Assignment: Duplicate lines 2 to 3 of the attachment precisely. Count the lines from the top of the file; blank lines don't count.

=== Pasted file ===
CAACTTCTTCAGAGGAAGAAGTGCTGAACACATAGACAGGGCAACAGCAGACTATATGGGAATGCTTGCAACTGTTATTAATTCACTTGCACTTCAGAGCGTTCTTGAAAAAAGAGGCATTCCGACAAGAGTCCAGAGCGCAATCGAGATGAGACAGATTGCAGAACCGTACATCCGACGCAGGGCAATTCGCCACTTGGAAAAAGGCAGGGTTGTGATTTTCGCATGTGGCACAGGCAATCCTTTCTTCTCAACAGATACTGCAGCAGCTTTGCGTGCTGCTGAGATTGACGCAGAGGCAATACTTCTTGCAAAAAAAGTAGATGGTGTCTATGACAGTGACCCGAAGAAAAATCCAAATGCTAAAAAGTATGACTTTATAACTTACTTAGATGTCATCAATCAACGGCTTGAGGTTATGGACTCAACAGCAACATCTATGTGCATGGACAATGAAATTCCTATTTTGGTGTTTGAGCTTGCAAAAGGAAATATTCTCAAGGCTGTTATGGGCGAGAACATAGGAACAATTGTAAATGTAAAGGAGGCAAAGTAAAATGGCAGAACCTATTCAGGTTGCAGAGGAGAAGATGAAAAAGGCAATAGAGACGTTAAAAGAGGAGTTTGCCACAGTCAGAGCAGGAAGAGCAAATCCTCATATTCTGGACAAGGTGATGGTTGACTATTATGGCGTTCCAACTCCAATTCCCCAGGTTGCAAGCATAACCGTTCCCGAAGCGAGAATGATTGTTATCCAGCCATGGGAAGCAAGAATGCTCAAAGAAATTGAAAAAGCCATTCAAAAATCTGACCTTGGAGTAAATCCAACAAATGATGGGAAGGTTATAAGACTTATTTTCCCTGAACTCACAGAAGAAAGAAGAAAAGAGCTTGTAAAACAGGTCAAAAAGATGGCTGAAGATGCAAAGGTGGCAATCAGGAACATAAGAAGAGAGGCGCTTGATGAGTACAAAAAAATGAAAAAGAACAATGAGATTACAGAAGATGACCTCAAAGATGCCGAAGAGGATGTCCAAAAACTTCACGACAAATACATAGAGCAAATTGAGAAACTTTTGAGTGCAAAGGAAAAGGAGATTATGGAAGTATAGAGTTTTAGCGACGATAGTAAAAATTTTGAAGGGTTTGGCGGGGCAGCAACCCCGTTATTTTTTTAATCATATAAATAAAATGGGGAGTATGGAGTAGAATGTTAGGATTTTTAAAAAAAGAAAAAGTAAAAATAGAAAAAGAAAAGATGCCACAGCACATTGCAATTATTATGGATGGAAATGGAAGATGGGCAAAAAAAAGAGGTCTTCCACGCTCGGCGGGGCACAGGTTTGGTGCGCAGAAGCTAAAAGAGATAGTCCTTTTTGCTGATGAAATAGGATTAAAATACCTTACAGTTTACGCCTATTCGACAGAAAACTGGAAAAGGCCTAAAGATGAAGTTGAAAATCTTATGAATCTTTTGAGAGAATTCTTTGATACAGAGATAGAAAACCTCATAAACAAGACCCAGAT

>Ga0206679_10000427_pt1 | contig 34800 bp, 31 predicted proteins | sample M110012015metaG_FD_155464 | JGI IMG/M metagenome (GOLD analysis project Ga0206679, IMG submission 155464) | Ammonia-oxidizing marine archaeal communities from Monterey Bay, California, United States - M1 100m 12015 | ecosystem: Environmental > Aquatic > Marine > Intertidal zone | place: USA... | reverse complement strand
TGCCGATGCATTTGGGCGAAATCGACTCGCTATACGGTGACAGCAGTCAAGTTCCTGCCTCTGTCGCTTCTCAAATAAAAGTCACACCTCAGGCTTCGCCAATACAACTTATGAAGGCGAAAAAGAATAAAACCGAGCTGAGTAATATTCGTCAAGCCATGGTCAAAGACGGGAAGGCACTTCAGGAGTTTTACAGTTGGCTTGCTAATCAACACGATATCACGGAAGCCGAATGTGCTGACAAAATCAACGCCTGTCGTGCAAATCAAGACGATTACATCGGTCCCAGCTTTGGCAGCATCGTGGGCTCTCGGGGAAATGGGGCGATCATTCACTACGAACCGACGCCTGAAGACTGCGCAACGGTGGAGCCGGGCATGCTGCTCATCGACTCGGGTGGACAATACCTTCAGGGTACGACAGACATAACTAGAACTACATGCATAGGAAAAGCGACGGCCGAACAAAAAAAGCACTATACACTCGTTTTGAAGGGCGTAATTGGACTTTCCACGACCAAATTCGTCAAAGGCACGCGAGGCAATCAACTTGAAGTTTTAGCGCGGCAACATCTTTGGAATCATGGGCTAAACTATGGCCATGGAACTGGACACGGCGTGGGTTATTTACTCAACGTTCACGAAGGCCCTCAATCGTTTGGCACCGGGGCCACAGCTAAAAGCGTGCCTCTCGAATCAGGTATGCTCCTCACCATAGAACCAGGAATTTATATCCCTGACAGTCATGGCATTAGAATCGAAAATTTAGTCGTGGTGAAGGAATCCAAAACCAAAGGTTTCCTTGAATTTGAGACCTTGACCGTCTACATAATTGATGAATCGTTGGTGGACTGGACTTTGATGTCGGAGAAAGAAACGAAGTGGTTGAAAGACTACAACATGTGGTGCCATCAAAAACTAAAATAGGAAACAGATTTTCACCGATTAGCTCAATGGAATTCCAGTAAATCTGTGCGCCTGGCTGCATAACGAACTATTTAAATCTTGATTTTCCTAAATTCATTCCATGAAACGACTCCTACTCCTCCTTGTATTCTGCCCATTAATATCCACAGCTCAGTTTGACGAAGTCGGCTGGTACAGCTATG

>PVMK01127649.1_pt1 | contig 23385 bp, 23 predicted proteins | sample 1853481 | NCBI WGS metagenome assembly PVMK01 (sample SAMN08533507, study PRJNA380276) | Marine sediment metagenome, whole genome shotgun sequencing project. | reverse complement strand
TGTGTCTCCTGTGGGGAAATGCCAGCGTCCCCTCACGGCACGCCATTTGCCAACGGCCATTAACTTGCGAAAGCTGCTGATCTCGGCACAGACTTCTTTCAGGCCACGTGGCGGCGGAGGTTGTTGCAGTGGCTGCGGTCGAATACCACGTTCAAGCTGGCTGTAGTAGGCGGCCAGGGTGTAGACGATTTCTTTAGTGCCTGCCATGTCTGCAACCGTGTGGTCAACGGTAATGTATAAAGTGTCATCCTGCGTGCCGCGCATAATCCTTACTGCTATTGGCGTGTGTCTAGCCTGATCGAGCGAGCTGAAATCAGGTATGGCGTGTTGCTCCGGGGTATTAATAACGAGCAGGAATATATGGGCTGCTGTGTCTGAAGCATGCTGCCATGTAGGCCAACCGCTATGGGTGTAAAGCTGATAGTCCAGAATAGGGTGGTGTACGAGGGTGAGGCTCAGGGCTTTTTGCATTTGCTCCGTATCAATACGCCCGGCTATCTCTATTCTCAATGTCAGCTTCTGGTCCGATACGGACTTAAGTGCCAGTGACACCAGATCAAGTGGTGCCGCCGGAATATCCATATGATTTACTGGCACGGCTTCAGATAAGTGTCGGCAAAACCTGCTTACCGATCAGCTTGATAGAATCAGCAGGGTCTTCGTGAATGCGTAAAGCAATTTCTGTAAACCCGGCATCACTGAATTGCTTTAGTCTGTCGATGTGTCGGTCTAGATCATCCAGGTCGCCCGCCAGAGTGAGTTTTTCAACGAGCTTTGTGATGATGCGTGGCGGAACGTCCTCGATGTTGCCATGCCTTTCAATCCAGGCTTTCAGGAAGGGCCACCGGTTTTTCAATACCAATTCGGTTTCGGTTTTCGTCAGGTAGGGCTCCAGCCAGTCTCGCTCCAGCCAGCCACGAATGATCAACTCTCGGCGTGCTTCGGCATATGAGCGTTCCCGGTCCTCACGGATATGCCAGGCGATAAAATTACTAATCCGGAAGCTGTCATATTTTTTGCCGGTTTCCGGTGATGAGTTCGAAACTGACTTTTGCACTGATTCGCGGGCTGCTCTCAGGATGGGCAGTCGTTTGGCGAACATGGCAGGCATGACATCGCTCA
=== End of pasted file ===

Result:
>Ga0206679_10000427_pt1 | contig 34800 bp, 31 predicted proteins | sample M110012015metaG_FD_155464 | JGI IMG/M metagenome (GOLD analysis project Ga0206679, IMG submission 155464) | Ammonia-oxidizing marine archaeal communities from Monterey Bay, California, United States - M1 100m 12015 | ecosystem: Environmental > Aquatic > Marine > Intertidal zone | place: USA... | reverse complement strand
TGCCGATGCATTTGGGCGAAATCGACTCGCTATACGGTGACAGCAGTCAAGTTCCTGCCTCTGTCGCTTCTCAAATAAAAGTCACACCTCAGGCTTCGCCAATACAACTTATGAAGGCGAAAAAGAATAAAACCGAGCTGAGTAATATTCGTCAAGCCATGGTCAAAGACGGGAAGGCACTTCAGGAGTTTTACAGTTGGCTTGCTAATCAACACGATATCACGGAAGCCGAATGTGCTGACAAAATCAACGCCTGTCGTGCAAATCAAGACGATTACATCGGTCCCAGCTTTGGCAGCATCGTGGGCTCTCGGGGAAATGGGGCGATCATTCACTACGAACCGACGCCTGAAGACTGCGCAACGGTGGAGCCGGGCATGCTGCTCATCGACTCGGGTGGACAATACCTTCAGGGTACGACAGACATAACTAGAACTACATGCATAGGAAAAGCGACGGCCGAACAAAAAAAGCACTATACACTCGTTTTGAAGGGCGTAATTGGACTTTCCACGACCAAATTCGTCAAAGGCACGCGAGGCAATCAACTTGAAGTTTTAGCGCGGCAACATCTTTGGAATCATGGGCTAAACTATGGCCATGGAACTGGACACGGCGTGGGTTATTTACTCAACGTTCACGAAGGCCCTCAATCGTTTGGCACCGGGGCCACAGCTAAAAGCGTGCCTCTCGAATCAGGTATGCTCCTCACCATAGAACCAGGAATTTATATCCCTGACAGTCATGGCATTAGAATCGAAAATTTAGTCGTGGTGAAGGAATCCAAAACCAAAGGTTTCCTTGAATTTGAGACCTTGACCGTCTACATAATTGATGAATCGTTGGTGGACTGGACTTTGATGTCGGAGAAAGAAACGAAGTGGTTGAAAGACTACAACATGTGGTGCCATCAAAAACTAAAATAGGAAACAGATTTTCACCGATTAGCTCAATGGAATTCCAGTAAATCTGTGCGCCTGGCTGCATAACGAACTATTTAAATCTTGATTTTCCTAAATTCATTCCATGAAACGACTCCTACTCCTCCTTGTATTCTGCCCATTAATATCCACAGCTCAGTTTGACGAAGTCGGCTGGTACAGCTATG